The more I work with resilience and leadership and innovation, the more conversations I have about living and working in vulnerability, trying new things, and going live with it even before you think you are ready.
As I continue to experiment with different ways to explore leadership, train peacebuilding, and facilitate, I still often worry about the new things I’m trying and whether or not they will work. What keeps me going are the models I’ve found in some peacebuilders and leaders I respect. They have made names for themselves and are well respected and commonly recognized as leaders and thought leaders in their fields. And when I ask them about how they got there, they talk a lot about experimenting. About continually trying new things not knowing if they would work or not. And I know this is the path to development. If I want to build skills and approaches and new ways of doing things, I must somehow live into this uncomfortable space of experimentation where you never know what will work or not and when you will succeed or fall flat. Because, ultimately, it is about the learning, the practice, and slowly building.
And what happens if you do fall flat? What happens when your experiment fails? What happens when they see you sweat? First, you learn. Second, they see a real person actively working to develop their craft, living into integrity, and sharing their vulnerability for their own growth and the growth of others. And that’s not all bad. It doesn’t mean you won’t scrape your knees when you fall, but maybe it means someone will come alongside you and buy you an ice cream after, and maybe someone else will feel able to step out because you did. If I am inspired to keep experimenting and growing and learning by people I respect who model experimentation regardless of failures along the way, what am I modeling to others?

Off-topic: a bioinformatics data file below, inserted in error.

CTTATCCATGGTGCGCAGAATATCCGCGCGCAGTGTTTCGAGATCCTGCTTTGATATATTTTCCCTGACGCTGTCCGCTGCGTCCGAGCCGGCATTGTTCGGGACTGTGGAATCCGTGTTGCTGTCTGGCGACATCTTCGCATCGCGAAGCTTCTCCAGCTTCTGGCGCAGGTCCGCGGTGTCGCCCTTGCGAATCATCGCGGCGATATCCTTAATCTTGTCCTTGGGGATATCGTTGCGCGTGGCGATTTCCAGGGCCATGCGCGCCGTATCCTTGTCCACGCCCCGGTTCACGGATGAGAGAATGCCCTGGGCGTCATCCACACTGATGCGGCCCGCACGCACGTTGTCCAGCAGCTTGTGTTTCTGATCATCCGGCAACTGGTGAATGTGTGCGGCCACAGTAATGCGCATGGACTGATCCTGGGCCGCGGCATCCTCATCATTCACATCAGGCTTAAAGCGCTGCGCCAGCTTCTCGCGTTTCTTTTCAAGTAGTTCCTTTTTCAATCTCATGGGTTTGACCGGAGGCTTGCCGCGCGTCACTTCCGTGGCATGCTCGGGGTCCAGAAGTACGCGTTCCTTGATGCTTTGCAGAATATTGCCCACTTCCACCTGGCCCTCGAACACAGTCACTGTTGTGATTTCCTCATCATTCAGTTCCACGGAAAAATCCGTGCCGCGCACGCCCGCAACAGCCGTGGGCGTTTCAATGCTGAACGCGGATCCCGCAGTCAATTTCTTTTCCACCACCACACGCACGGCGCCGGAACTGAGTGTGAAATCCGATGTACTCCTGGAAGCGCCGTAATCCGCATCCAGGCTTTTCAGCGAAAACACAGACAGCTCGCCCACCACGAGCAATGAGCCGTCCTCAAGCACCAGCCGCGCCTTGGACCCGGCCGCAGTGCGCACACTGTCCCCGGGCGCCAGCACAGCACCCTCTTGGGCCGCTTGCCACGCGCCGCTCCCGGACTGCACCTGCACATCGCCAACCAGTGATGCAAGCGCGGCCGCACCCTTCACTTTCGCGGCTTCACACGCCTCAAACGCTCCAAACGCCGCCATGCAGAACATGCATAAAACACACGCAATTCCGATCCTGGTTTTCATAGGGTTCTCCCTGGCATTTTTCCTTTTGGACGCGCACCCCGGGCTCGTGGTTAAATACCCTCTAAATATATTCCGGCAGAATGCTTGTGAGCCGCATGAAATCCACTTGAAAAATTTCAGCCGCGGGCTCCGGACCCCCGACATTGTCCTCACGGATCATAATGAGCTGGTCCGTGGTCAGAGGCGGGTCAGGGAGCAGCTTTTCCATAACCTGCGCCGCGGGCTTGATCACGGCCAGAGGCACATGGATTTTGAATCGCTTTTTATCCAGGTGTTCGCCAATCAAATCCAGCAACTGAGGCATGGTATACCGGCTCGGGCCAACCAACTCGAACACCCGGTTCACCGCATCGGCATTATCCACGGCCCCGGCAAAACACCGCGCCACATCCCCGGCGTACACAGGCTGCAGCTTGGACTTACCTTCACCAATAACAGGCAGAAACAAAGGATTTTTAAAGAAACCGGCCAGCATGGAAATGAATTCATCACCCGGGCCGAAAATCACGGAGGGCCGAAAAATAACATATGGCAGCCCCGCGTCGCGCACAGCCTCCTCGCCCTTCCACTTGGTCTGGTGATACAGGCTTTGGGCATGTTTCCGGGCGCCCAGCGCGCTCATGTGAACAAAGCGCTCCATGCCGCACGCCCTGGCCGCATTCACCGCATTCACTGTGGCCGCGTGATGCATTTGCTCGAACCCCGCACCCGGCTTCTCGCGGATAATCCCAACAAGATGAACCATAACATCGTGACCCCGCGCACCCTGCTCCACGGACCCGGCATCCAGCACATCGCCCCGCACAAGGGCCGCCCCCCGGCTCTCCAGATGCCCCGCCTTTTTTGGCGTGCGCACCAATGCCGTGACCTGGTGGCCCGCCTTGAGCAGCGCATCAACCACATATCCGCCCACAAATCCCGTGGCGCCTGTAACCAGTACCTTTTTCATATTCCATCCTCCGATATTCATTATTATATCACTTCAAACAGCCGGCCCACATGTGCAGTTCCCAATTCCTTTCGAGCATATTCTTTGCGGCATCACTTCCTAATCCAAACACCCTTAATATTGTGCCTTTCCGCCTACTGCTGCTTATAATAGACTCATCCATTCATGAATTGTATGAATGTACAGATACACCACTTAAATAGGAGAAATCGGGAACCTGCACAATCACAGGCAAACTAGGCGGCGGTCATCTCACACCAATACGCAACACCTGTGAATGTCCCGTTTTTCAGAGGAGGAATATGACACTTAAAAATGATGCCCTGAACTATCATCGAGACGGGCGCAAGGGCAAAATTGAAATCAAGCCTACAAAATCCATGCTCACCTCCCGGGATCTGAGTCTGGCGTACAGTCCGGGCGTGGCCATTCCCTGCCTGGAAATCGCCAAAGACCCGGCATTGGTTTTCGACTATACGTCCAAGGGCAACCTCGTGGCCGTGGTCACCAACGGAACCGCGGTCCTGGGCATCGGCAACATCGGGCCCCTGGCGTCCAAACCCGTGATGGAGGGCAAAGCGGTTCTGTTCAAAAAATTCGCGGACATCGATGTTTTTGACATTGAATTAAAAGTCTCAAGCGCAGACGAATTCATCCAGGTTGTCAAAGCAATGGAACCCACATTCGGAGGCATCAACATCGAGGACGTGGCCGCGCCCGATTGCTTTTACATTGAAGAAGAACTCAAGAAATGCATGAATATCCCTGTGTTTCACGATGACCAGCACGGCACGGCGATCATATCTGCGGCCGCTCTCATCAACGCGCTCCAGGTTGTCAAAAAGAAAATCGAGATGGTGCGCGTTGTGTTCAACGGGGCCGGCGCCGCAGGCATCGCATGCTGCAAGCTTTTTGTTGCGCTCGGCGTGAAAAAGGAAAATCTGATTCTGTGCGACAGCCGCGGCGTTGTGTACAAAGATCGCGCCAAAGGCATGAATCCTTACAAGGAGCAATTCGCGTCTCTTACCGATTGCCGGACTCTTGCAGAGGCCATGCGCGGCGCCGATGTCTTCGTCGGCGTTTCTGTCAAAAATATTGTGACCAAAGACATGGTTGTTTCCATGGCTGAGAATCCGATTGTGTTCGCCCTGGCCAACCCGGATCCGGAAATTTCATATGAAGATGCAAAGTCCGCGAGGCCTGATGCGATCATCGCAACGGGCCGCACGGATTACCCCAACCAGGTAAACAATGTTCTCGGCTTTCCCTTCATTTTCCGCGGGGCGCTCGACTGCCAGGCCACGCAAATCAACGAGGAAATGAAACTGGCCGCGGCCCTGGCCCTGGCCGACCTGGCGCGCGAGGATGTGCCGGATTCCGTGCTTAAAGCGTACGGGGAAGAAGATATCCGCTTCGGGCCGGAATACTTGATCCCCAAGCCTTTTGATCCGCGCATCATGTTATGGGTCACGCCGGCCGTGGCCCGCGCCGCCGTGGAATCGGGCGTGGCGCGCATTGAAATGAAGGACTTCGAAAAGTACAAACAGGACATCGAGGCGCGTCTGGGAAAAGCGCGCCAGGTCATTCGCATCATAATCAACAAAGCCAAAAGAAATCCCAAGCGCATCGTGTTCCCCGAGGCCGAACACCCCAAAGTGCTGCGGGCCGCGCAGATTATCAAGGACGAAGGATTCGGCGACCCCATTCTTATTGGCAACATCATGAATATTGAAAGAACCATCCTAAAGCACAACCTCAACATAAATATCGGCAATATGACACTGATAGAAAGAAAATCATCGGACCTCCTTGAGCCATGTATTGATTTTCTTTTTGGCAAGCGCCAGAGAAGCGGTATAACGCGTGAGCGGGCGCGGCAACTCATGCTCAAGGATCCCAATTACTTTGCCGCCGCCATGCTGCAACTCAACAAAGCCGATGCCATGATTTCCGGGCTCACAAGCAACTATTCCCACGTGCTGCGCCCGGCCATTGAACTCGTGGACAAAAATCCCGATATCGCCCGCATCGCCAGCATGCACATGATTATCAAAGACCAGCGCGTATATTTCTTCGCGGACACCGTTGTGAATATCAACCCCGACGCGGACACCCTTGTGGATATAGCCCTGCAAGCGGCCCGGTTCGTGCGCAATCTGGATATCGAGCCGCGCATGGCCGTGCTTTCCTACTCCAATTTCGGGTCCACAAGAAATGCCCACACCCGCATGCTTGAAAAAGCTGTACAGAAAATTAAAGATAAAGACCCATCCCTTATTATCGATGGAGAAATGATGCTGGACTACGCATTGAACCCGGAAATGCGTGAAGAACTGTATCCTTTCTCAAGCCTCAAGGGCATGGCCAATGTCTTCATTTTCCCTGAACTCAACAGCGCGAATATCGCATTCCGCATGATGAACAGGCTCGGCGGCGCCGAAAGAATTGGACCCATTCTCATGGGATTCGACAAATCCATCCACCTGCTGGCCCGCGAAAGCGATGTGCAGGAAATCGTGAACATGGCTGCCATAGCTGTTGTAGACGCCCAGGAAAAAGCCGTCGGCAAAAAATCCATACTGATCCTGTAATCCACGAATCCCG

And what about resilience? Does chasing the pristine ideal help us with resilience? On the contrary, I tend to think it works against resilience. If resilience is not about how you push through, but rather how you recover, then constantly chasing an impossible ideal of polished perfection will only reinforce existing negative feedback loops. Instead, watching how others sweat, mop their brows, and keep going can help us with our own journeys through difficulty.
This line of thought always brings me back to the leadership session that day and my sweaty shirt. The best leaders and most resilient people are courageous enough to show vulnerability. The best leaders and most resilient people not only encourage people to ask for help when they need it, but also express their own needs and actively ask for help themselves. The best leaders and most resilient people know they don’t know everything and are comfortable admitting that. And the best leaders and most resilient people let others see them sweat. They let you see it isn’t always easy and they don't always have all the answers, but they are pushing forward anyway.
So go ahead and let them see you sweat. And when your team falls, take each other out for ice cream, then plan your next experiment.